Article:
Bayer Understands The Future Of Agriculture

Henry Smith
Wed, 4 May 2016
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For many agricultural input companies, a rethink of business models may be in order.

More and more, farmers are welcoming the use of technology into their area of work, supplementing their own efforts in order to move away from traditional chemical inputs in favour of sustainable agriculture, while still keeping harvests and profits as high as possible.

Seemingly every day, a new business sprouts from the ground to lend to the ever-growing precision agriculture market. These businesses specialise in informing farm operators based on carefully crafted algorithms on how to manage their inputs such as irrigation, fertilization or crop protection for maximum yield and efficiency on the farm. Furthermore, their advice is tailor-made to the farmer’s needs, since these algorithms are based on sensor data obtained at that specific farm.

Liam Condon, head of one of the largest suppliers of pesticides at Bayer CropScience, attributes this paradigm shift to an admission that chemical inputs on their own may not be the most sustainable option when it comes to developing agriculture for a UN-projected 10 billion people by the year 2050. “If our only goal is to sell as much inputs as possible by the litres of chemicals, I think we would have a real problem going forward.”

This comprehensive viewpoint of sustainability championed by Bayer is supplemented by their detailed and meticulous policy process for scrutinising and securing potential partnerships in the agriculture value chain, with all Bayer’s partner companies sharing similar goals of global food security.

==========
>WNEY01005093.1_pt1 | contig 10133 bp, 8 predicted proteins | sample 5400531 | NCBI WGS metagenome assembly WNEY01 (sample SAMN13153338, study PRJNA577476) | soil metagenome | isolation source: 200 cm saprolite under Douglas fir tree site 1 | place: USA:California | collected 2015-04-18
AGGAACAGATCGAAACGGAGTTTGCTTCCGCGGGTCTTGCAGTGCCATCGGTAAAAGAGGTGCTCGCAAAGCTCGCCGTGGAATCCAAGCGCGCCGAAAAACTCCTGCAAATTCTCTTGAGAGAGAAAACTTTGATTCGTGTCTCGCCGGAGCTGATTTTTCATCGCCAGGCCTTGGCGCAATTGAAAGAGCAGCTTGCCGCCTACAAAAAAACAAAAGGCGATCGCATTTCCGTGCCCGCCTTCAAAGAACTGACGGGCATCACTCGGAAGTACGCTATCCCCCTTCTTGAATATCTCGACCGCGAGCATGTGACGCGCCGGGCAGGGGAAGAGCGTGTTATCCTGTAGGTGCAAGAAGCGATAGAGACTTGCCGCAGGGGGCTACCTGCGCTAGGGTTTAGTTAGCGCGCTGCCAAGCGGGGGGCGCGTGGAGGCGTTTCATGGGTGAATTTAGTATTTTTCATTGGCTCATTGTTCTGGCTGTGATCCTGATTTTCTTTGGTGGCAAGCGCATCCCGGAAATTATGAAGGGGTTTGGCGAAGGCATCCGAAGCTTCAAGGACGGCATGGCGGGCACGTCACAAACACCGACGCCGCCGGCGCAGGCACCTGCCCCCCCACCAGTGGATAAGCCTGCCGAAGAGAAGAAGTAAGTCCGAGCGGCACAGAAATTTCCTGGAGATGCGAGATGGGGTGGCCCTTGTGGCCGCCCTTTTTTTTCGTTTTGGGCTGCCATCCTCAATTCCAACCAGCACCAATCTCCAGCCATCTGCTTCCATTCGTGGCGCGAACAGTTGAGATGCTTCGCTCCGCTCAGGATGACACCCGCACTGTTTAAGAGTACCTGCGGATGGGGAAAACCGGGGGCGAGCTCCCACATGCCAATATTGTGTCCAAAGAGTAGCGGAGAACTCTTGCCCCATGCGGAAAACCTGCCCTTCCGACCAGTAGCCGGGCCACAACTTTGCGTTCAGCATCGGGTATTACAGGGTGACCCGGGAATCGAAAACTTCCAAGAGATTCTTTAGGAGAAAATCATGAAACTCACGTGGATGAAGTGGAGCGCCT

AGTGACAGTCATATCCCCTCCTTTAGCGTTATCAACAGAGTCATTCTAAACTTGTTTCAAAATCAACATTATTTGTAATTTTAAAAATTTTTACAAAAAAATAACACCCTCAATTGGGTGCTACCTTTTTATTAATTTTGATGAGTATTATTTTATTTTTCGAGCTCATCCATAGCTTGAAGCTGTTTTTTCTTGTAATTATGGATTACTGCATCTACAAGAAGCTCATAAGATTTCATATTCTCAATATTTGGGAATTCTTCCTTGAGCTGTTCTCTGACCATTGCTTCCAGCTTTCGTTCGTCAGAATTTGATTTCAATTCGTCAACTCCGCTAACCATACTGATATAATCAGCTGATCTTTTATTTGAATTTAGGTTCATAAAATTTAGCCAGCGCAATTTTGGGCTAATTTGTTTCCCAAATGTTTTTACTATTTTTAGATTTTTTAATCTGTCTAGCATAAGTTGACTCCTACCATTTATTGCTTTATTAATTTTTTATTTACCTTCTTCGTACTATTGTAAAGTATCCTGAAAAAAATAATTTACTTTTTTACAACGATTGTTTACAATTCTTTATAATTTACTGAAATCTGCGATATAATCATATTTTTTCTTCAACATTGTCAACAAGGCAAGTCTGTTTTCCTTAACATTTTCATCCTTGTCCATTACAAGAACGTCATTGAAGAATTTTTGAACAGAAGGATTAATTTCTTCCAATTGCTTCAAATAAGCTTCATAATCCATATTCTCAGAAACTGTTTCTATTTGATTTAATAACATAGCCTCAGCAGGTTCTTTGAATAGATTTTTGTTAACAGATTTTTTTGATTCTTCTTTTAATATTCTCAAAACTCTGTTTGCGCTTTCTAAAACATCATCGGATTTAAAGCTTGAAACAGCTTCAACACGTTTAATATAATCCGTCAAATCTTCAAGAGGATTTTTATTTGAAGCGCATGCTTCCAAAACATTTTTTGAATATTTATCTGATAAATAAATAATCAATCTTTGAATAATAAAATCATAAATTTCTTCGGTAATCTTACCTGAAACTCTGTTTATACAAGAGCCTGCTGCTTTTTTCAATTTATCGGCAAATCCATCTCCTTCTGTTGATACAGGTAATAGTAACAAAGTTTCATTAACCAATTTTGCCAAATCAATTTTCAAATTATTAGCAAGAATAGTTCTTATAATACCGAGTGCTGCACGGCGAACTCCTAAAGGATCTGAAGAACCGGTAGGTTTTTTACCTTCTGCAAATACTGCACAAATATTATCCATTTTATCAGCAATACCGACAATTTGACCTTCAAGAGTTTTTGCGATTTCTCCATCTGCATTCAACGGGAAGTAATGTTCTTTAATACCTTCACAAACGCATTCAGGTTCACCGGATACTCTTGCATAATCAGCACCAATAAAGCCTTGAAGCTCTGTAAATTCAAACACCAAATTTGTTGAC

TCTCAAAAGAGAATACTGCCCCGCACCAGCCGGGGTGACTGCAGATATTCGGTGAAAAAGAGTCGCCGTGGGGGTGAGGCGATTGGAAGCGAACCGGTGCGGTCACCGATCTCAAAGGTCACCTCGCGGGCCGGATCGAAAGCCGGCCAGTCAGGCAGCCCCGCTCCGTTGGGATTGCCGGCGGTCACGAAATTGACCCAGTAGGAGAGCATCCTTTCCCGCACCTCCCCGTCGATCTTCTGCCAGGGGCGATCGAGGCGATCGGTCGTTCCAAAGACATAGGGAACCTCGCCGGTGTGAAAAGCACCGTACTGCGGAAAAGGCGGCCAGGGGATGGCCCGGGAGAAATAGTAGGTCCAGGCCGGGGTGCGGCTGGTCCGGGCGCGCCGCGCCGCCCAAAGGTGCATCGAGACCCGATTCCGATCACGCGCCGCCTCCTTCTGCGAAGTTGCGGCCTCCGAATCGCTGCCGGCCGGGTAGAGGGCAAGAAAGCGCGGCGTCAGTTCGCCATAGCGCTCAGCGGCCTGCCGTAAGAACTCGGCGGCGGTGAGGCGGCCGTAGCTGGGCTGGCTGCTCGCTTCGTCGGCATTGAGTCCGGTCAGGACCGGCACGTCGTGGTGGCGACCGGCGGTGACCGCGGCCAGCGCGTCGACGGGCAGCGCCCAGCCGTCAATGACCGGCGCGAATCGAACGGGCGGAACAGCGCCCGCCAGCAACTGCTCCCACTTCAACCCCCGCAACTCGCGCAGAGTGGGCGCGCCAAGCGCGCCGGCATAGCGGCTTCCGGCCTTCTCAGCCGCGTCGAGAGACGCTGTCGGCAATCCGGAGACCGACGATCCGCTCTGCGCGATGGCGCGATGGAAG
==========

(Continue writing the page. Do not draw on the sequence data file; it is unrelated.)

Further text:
Earlier this year, Bayer made their own foray into the world of digital agriculture, acquiring plant health diagnostics software developer proPlant. All around them, other agrochemical companies are also anticipating an expected drop in chemical inputs by acquiring digital farming companies, with a view to making up for this revenue loss in the service sector of their business.

“If you only spray half of the field, that’s much less inputs,” Condon continued. “The knowledge to get to the fact that you only spray that part of the field – that, you can sell.” U.S. seeds giants Monsanto tend to agree, with their post-Syngenta corporate vision being one of big data and analytics, calling it the “glue that holds the pieces together” of its strategy for future growth, as Chief Technology Officer Robert T. Fraley explained. “We transformed from industrial chemical company to a biotech company, then to a seeds company,” Fraley said. “Now, we’re transforming again.”

As the face of agriculture changes once again, digital agriculture becomes more and more influential as the battle for high yields, sustainability and efficiency intensifies. The help of Bayer, however, with their lauded recruitment policy which allows them to collect the best talent from around the global, as well as a deep understanding of global nutrition needs, our agricultural future is in good hands.